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Writers let their hair down

How did Alexander McCall Smith chill in Jaipur? What was Shobhaa De talking about? HT City finds out...

books Updated: Jan 28, 2010 20:15 IST
Mayank Austen Soofi

If you skipped Jaipur last weekend, thinking a literary festival would be all about books and theories, you missed one great ride. To begin with, the sun shone bright and early in the Rajasthani capital, while Delhi grappled with fog. Held in Hotel Diggi Palace, the festival was like any other — a whole lot of fun. There were singers, Bollywood actors, ambassadors, college students, tourists, hippies, aspiring writers, book lovers, socialites, politicians, free-loaders, journalists, and over 200 authors.

We saw detective fiction genius Alexander McCall Smith lounging around with a glass of wine and happily signing autographs on his Ladies No 1 Detective novels. Expectantly enough, Shobhaa De took the stage and talked about, well, herself.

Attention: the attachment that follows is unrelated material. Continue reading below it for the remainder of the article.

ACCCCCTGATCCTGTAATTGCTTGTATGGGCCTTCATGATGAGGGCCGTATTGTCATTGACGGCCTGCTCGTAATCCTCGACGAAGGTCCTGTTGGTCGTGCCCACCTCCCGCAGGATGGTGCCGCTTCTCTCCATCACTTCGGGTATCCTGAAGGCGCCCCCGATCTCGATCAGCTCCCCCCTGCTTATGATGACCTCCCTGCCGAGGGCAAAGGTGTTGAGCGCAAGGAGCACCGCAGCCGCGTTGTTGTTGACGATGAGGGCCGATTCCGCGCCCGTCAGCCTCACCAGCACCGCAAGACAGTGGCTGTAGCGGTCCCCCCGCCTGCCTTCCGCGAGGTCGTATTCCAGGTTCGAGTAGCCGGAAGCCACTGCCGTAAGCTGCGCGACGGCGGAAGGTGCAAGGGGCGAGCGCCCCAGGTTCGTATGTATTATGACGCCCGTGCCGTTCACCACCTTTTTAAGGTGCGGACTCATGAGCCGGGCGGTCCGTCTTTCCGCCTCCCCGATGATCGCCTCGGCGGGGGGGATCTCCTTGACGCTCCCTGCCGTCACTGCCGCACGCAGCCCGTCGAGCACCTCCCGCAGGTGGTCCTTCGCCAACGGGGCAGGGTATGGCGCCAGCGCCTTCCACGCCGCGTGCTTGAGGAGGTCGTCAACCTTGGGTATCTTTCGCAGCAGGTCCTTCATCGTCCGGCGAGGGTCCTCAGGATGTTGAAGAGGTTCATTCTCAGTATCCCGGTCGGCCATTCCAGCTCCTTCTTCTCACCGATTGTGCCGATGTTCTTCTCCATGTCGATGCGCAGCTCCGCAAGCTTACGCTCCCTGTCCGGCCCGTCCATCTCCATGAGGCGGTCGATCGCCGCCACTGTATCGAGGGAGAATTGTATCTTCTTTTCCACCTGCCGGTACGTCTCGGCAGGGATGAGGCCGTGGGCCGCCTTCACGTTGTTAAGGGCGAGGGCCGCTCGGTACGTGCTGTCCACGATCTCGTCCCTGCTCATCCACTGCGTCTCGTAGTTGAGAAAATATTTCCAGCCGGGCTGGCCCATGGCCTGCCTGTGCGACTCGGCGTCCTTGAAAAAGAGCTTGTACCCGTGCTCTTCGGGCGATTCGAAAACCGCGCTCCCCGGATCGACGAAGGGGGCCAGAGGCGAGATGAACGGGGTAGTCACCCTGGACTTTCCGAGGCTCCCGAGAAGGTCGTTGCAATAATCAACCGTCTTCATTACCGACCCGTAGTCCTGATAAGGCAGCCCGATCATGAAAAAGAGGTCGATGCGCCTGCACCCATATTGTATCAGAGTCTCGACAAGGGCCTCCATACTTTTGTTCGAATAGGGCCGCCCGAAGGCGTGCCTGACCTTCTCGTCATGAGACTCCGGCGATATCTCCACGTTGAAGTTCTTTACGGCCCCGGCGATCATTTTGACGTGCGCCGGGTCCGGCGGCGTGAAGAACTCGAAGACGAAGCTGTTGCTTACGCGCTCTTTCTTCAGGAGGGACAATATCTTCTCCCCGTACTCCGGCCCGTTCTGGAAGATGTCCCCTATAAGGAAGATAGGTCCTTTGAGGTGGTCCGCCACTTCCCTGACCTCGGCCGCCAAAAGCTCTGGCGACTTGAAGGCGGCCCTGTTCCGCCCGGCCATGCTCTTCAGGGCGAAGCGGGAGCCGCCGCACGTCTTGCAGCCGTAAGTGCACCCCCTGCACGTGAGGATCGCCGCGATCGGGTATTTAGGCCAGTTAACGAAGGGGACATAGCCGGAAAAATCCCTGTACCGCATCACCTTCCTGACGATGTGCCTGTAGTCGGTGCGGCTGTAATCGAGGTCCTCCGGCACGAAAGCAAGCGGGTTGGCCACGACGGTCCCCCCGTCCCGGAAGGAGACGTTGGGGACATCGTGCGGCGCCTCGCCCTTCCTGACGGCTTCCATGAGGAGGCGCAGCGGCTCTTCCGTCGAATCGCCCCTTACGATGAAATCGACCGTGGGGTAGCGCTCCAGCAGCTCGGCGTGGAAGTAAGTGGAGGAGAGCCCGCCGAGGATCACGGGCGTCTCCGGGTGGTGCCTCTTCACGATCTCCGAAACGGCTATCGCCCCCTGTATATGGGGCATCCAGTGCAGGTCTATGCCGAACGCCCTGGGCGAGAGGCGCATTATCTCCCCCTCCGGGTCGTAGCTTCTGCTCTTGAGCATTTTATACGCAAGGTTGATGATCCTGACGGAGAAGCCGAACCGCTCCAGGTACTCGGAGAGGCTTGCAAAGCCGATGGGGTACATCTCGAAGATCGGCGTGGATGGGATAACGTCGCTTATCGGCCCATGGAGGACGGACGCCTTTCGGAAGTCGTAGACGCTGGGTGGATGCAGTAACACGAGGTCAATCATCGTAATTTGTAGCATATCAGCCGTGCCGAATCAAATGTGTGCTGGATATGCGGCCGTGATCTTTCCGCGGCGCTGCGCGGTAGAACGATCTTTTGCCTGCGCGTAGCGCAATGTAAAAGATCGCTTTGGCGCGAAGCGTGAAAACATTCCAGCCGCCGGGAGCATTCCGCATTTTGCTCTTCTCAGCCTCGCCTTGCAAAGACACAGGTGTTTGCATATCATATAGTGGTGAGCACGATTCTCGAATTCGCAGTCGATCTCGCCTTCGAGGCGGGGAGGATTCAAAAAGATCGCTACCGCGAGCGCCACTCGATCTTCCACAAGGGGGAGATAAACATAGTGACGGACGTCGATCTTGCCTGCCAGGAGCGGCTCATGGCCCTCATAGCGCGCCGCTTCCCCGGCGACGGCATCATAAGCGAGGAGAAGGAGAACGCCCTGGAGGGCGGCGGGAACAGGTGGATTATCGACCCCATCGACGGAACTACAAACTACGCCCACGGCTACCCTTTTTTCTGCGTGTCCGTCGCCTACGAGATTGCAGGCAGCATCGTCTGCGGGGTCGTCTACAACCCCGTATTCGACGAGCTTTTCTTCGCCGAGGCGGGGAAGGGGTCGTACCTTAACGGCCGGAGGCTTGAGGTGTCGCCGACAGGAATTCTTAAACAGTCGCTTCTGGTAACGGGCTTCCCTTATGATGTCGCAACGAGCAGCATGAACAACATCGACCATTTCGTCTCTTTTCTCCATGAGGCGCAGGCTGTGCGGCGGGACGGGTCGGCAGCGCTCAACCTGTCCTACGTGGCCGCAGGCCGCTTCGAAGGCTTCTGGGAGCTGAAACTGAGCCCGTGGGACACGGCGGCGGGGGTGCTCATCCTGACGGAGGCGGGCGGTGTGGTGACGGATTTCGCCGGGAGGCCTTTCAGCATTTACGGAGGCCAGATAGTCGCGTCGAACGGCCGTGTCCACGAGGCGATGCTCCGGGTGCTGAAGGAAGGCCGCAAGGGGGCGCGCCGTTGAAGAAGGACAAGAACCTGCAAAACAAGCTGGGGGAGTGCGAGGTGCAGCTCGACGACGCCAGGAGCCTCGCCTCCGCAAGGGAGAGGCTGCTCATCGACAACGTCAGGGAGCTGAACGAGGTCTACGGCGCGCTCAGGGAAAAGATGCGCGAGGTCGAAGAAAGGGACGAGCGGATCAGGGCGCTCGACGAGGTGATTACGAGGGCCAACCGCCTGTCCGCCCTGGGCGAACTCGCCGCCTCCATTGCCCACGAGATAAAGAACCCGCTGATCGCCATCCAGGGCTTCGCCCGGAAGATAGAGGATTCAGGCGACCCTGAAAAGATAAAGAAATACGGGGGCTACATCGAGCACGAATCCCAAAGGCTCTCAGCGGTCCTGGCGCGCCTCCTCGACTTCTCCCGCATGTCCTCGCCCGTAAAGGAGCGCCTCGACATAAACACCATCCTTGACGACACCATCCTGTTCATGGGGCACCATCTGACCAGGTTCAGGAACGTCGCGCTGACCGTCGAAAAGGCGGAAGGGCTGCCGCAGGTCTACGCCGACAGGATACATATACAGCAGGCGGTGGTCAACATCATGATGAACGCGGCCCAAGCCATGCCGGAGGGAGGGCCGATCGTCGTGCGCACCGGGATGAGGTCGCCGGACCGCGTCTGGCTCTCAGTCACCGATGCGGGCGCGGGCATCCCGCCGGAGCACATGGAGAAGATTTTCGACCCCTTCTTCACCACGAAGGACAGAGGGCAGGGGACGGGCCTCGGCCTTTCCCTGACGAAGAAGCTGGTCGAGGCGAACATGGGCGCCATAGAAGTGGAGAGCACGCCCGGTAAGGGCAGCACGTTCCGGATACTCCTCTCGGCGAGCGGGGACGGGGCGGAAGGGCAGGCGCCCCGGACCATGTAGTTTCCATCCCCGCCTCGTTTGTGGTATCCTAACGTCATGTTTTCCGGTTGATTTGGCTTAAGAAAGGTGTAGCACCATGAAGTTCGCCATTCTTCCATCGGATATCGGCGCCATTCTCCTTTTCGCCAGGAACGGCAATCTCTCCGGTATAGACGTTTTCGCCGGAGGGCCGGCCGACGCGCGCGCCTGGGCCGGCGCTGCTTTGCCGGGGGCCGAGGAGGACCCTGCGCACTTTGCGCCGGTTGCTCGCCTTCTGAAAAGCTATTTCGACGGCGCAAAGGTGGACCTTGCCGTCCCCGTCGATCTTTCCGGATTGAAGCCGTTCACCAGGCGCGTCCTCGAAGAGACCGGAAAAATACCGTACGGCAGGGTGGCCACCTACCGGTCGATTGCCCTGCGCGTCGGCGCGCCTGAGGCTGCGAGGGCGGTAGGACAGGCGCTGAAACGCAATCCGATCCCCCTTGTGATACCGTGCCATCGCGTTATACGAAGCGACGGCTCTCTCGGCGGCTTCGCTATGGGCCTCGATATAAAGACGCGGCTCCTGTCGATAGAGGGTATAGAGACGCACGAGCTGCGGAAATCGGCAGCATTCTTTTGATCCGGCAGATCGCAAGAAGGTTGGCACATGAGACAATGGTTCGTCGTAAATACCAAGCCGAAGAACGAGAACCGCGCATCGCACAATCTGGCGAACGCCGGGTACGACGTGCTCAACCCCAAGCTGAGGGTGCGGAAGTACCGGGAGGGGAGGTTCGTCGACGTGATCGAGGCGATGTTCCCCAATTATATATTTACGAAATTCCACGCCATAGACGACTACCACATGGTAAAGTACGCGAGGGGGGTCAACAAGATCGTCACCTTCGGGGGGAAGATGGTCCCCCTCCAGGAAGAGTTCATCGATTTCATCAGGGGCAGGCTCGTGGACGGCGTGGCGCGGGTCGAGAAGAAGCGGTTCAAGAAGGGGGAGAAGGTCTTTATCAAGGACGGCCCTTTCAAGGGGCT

Eager readers could be spotted waiting for a chance to talk to their favourite authors, but in festivals such as this one, it is hard to make a real conversation with any one person. The inability to interact with interesting visitors was frustrating. But there were compensations. Free wine. Good food. And most importantly, realising the fact that authors rarely look like their dashing heroes.

Biographer Claire Tomalin was mostly seen making the rounds with husband, playwright and novelist Michael Frayn. Tina Brown, author of the best-selling Diana Chronicles, was spotted chatting with The New Yorker magazine journalist Lawrence Wright. Talking of Delhi, where she spent four days before coming to Jaipur, she told HT City, “I was amazed that Delhi’s dinner parties were such a great forum for debate.”

The two eminent ladies from Pakistan — human rights activist Asma Jahangir and Saleema Hashmi, daughter of the great Urdu poet Faiz Ahmad Faiz, mostly stayed together. They had lunches together; they attended the author sessions together. They even planned their shopping together.

However, it was the young Lahore-based novelist Ali Sethi who proved to be a sensation. Not only did he earn a loud applause during his talk on India’s neighbours, he also sang in the evening.